The operator A reads this character string on the display device 24 b, and confirms that the operator B has replaced the battery as instructed by the operator A.

In the manner described above, the same content is displayed on the display device 22 b and the display device 24 b. Thus, the operator A and the operator B are able to share information indicating the state of the wireless microphone communication system 1.

Thus, the same application program E runs on the respective computers 21 to 24. The computers 21 to 24 receive the information from the receivers 11 to 18 and the character string information from the computers 22 and 24 through the LAN. Therefore, the same content is displayed on the display devices coupled to the computers 21 to 24.

If a computer is installed at a location remote from the receivers 11 to 18, the operators are able to recognize the states of the receivers 11 to 18 by that computer so long as that computer is coupled to the receivers 11 to 18 through the LAN.

As mentioned above, the wireless microphone communication system 1 comprises the television camera 30 which is coupled onto the LAN. Image information from the television camera 30 may be displayed on the display devices 22 b and 24 b along with the information from the receivers 11 to 28. Alternatively, the image information from the television camera 30 may be stored in storage portions of the computers 22 and 24. In a further alternative, the image information from the television camera 30 and information based on the information from the receivers 11 to 18 may be stored in the storage portions of the computers 22 and 24.

The alarm message includes various messages in addition to the battery power. For example, if the RF level continues to be a predetermined value or less for a predetermined time period or more, then an alarm message stating this may be displayed. That is, it is necessary to display an alarm message stating abnormality or failure of the wireless microphone communication system 1, upon detecting them.

While each operator enters the character string from the key board to communicate with another operator, he/she may select a desired message from messages prepared in advance to display the desired message on the character string region 69.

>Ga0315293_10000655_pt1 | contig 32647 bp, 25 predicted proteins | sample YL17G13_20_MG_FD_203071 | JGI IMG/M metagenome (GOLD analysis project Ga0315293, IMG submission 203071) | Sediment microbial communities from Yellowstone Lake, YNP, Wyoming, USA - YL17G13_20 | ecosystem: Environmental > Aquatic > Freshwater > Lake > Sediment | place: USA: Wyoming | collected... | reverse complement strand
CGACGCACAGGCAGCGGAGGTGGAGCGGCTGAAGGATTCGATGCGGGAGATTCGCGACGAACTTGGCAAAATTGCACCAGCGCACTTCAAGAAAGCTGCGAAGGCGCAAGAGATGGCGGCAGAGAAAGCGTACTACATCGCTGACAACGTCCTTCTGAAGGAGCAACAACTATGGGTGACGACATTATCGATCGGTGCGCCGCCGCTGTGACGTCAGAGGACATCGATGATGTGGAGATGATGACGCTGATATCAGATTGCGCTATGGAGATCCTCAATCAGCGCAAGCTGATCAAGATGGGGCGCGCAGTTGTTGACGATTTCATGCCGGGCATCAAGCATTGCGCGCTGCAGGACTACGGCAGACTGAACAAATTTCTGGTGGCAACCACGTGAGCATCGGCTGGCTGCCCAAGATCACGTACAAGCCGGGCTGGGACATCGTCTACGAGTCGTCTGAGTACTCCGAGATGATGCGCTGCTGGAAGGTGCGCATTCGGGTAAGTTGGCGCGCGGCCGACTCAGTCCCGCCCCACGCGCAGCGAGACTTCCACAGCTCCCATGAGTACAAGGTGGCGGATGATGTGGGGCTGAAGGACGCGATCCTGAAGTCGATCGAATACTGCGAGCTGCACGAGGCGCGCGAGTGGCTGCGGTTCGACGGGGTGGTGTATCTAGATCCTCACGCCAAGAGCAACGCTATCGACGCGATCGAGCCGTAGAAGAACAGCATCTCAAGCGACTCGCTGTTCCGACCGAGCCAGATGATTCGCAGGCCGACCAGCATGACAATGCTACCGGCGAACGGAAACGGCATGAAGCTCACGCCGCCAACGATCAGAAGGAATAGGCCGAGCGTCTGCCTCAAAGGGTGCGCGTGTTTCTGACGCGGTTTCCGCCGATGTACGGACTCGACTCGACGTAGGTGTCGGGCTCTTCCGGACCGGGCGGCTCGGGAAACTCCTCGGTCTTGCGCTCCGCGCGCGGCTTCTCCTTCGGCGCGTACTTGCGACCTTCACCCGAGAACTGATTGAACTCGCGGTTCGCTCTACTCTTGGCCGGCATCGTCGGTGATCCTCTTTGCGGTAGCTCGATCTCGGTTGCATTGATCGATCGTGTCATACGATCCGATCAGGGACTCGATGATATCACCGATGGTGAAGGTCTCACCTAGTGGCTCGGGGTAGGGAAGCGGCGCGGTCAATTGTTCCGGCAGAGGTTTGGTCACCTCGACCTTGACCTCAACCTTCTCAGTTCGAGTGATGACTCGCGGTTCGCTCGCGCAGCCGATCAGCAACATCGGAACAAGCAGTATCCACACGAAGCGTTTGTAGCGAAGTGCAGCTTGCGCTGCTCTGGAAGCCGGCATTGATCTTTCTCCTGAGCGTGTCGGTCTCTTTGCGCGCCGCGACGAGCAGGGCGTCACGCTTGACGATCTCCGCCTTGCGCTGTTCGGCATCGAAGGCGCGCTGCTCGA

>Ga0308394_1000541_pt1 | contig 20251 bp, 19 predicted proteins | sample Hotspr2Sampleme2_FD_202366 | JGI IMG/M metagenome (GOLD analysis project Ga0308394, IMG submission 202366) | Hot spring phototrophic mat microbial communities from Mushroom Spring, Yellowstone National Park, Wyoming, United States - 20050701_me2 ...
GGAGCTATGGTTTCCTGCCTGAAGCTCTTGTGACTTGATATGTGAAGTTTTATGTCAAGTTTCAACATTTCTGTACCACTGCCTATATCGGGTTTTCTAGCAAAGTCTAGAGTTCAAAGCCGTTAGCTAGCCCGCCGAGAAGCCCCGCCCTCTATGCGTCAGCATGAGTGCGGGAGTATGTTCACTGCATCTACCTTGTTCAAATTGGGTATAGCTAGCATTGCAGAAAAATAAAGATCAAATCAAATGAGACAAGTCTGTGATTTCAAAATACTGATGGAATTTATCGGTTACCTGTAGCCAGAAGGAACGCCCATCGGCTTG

In addition to the character strings which are entered or selected, some information entered with respect to a computer by an operator may be displayed on display devices coupled to another computers as well as a display device coupled to that computer. This makes it possible that plural operators share that information. As a result, the operators are able to communicate with each other correctly. For example, a marking or the like made on a display region of a display device by an operator may be displayed on display devices of all computers.

The character string region on which the alarm message or the character string entered by the operator are displayed may appear on the display device 22 b as being associated with a receiver region (or transmitter region) on which an abnormal state of a receiver in which abnormality has occurred (or the corresponding transmitter) is displayed.

For example, the plural receiver regions may have different colors. By the color of the receiver region corresponding to the receiver associated with the information of the character string, the character string region 69 of this character string may be displayed on the display device 22. To be specific, in FIG. 3, assuming that the receiver regions 61 to 68 have different colors, the color of the receiver region 61 is blue, and information of the character string of the character string region 69 indicates abnormality of the receiver 11, the character string region 69 may be represented by blue on the display device 22 b.

Furthermore, the character string region 69 on which the alarm message or the character string entered by the operator are displayed may be configured to appear near the receiver region (or transmitter region) on which the abnormal state of the receiver in which abnormality has occurred (or the corresponding transmitter) is displayed. For example, the character string region on which the alarm message or the character string entered by the operator are displayed may be configured to appear near the receiver region (or transmitter region) on which the abnormal state of the receiver in which abnormality has occurred is displayed, by pop up display. With such a configuration, each operator is able to recognize the abnormal state of the receiver directly.

The receiver region (or the transmitter region) on which the abnormal state of the receiver in which abnormality has occurred (or the corresponding transmitter) is displayed may be displayed in a display configuration different from those of receiver regions (or transmitter regions) of another receivers, for example, with a different color. Furthermore, the messages may be displayed by different colors according to the kind. This makes it easy that the operator visually checks the message. Furthermore, a destination to which a message is directed may be selected. By selecting a particular destination and sending the message to it, conflict of the message is avoided.